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To Subgroup members 25th Sept 2021

I have had to make this page as the pictures were too big for the email

On the 18th September 2021 I took these pictures around mid day.

The tide was rising from a ‘high’ low tide.

Looking to the west we can see just how high it was compared to the rock islands. At the lowest tides the sea only reaches about the south three quarters of the large island and is below the end of the groyne.

Looking east we can see that the beach is quite good. There are two rock falls, the further one has been there a while and the toe has eroded, if you follow the top slope you can estimate how big it was at the start.

The beach has built up well

and shingle has moved into the mouth of the river as is typical with high beaches here.

It seems to me that one small island would probably be sufficient to hold the beach like this.

This would not cause rip currents and would not cost as much as a groyne, even with risk factored in, as the water is very shallow.

Looking at the pictures above I wondered if the far fall had helped the accumulations. It also helped me visualise what might happen with a groyne in a similar position.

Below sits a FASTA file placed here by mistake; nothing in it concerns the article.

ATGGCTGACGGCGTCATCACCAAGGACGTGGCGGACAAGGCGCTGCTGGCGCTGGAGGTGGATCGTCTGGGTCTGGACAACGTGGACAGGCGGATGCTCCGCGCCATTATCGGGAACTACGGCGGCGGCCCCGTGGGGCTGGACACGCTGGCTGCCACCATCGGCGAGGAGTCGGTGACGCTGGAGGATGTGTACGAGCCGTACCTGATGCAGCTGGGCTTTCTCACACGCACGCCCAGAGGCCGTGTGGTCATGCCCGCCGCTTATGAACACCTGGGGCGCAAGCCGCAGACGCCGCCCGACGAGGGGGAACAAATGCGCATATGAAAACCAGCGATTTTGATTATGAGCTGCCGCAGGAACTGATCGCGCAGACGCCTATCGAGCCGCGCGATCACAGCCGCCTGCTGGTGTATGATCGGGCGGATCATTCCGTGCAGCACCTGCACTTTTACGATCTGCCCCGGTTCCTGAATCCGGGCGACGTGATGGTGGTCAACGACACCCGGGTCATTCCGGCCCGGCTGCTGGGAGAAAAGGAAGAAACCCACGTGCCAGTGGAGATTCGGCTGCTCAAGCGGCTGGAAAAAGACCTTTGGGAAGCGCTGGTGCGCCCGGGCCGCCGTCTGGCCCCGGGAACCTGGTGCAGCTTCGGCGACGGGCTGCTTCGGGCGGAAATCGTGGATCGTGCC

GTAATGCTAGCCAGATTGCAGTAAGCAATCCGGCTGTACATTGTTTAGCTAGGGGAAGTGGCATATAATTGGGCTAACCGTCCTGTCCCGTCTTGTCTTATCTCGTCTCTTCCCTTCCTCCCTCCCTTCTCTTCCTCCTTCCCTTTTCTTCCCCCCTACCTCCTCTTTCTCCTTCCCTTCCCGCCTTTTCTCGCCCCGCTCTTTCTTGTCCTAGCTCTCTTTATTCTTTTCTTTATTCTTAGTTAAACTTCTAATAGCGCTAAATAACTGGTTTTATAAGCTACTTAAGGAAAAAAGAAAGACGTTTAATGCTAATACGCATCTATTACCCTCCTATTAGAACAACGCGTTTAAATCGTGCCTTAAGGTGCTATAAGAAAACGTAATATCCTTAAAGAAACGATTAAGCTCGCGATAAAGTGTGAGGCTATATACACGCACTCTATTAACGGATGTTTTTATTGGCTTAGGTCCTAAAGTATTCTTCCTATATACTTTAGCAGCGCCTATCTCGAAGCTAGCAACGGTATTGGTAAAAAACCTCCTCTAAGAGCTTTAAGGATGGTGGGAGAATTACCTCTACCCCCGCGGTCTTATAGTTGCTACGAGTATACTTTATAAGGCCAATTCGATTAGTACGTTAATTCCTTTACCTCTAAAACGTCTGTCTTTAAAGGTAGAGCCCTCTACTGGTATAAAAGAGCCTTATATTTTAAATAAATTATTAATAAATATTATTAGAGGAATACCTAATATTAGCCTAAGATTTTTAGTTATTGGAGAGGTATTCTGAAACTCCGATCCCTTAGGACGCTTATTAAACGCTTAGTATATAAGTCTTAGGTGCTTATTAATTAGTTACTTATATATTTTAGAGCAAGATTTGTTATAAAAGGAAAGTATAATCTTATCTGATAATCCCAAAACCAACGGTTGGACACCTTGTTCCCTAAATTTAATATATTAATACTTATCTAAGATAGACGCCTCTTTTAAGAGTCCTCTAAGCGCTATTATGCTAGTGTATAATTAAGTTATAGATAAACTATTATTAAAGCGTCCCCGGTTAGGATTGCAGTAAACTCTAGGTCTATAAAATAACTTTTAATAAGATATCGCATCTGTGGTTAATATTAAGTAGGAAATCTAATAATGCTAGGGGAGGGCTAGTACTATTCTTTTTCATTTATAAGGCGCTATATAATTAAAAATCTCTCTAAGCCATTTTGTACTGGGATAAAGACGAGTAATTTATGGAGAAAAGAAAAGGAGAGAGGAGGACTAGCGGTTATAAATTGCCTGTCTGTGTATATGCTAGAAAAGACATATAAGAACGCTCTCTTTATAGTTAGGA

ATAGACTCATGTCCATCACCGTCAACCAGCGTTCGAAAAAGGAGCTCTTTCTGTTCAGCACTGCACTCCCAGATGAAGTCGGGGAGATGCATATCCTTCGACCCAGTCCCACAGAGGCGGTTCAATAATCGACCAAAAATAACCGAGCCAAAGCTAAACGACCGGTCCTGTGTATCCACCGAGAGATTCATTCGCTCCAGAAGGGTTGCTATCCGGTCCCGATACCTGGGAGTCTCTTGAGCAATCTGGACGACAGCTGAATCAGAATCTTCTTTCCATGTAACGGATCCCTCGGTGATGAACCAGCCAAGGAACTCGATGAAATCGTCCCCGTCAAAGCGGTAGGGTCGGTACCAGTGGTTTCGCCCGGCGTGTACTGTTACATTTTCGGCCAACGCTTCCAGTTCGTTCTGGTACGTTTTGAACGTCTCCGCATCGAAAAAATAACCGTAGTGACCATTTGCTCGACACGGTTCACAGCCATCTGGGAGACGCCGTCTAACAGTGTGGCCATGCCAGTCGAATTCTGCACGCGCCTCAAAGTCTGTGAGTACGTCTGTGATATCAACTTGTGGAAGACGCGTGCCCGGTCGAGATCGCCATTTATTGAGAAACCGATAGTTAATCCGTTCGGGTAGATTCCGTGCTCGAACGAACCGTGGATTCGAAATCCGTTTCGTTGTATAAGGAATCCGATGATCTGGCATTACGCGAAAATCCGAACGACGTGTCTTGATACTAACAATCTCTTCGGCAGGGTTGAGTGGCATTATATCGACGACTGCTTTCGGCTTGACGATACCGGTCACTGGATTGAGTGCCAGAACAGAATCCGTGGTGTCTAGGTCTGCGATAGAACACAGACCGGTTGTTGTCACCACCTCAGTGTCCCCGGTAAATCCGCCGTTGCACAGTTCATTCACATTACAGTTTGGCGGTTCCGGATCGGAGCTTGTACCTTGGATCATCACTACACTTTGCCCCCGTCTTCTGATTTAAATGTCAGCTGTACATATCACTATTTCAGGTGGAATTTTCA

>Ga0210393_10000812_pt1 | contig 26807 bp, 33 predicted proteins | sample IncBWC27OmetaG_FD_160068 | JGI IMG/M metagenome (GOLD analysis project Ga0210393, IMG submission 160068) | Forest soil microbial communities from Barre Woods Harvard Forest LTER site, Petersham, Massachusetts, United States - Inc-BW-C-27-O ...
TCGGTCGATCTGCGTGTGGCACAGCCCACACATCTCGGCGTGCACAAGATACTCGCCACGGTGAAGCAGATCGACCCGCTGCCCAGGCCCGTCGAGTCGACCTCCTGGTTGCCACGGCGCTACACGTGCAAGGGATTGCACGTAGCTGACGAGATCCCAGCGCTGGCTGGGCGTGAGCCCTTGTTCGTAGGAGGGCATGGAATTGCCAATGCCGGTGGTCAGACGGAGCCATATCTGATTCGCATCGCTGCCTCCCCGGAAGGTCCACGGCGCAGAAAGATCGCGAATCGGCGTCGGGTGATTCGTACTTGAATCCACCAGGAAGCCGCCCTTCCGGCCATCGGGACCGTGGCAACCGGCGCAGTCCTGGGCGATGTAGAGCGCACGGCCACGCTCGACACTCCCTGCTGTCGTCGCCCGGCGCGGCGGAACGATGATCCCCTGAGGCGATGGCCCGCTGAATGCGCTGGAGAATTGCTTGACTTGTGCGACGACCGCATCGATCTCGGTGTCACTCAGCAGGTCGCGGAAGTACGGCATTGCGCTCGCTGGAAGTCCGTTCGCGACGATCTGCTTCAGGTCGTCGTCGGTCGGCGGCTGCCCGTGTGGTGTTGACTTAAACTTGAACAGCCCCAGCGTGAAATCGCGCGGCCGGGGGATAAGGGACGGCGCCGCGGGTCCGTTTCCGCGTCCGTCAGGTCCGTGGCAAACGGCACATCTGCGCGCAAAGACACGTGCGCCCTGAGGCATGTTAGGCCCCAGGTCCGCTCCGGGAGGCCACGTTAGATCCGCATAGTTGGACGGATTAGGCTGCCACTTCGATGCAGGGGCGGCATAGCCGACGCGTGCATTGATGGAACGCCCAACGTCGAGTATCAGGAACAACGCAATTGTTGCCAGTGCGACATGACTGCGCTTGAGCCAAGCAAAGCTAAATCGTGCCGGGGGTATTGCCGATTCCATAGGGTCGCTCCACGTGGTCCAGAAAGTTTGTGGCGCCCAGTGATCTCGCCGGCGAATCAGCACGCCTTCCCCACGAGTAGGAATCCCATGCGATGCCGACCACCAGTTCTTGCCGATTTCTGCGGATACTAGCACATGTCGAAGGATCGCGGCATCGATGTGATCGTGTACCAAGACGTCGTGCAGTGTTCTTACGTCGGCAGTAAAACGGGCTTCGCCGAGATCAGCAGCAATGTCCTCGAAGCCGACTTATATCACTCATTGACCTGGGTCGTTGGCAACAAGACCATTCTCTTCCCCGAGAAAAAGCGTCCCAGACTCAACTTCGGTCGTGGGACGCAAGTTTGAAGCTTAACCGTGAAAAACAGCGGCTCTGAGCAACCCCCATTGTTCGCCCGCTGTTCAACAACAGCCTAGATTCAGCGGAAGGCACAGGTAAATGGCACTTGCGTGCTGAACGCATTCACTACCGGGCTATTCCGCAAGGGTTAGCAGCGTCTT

If I remember correctly the groyne has to be detached from the cliff face to satisfy NE and the WHS. They wish to still have access to the cliff face. But what happens when tides race through that gap?

At the very least it is a health and safety hazard as it will create a very strong rip current. That rip current will surely erode the cliff, undercutting it at the base and possibly up to the height of the groyne? That will trigger a fall which will fill the gap, but how much of the land above is likely to come down? Is it permissible to trigger rock falls? If so could we just grade the slope back and leave the debris on the beach to form a higher beach?

Would a single rock island hold this newly created beach?

You can see the path the sediment from the fall is taking, it is heading west. The wind conditions at the time are not driving the waves that way as the wind is from the south.

Image from for mid day 18th Sept 2021.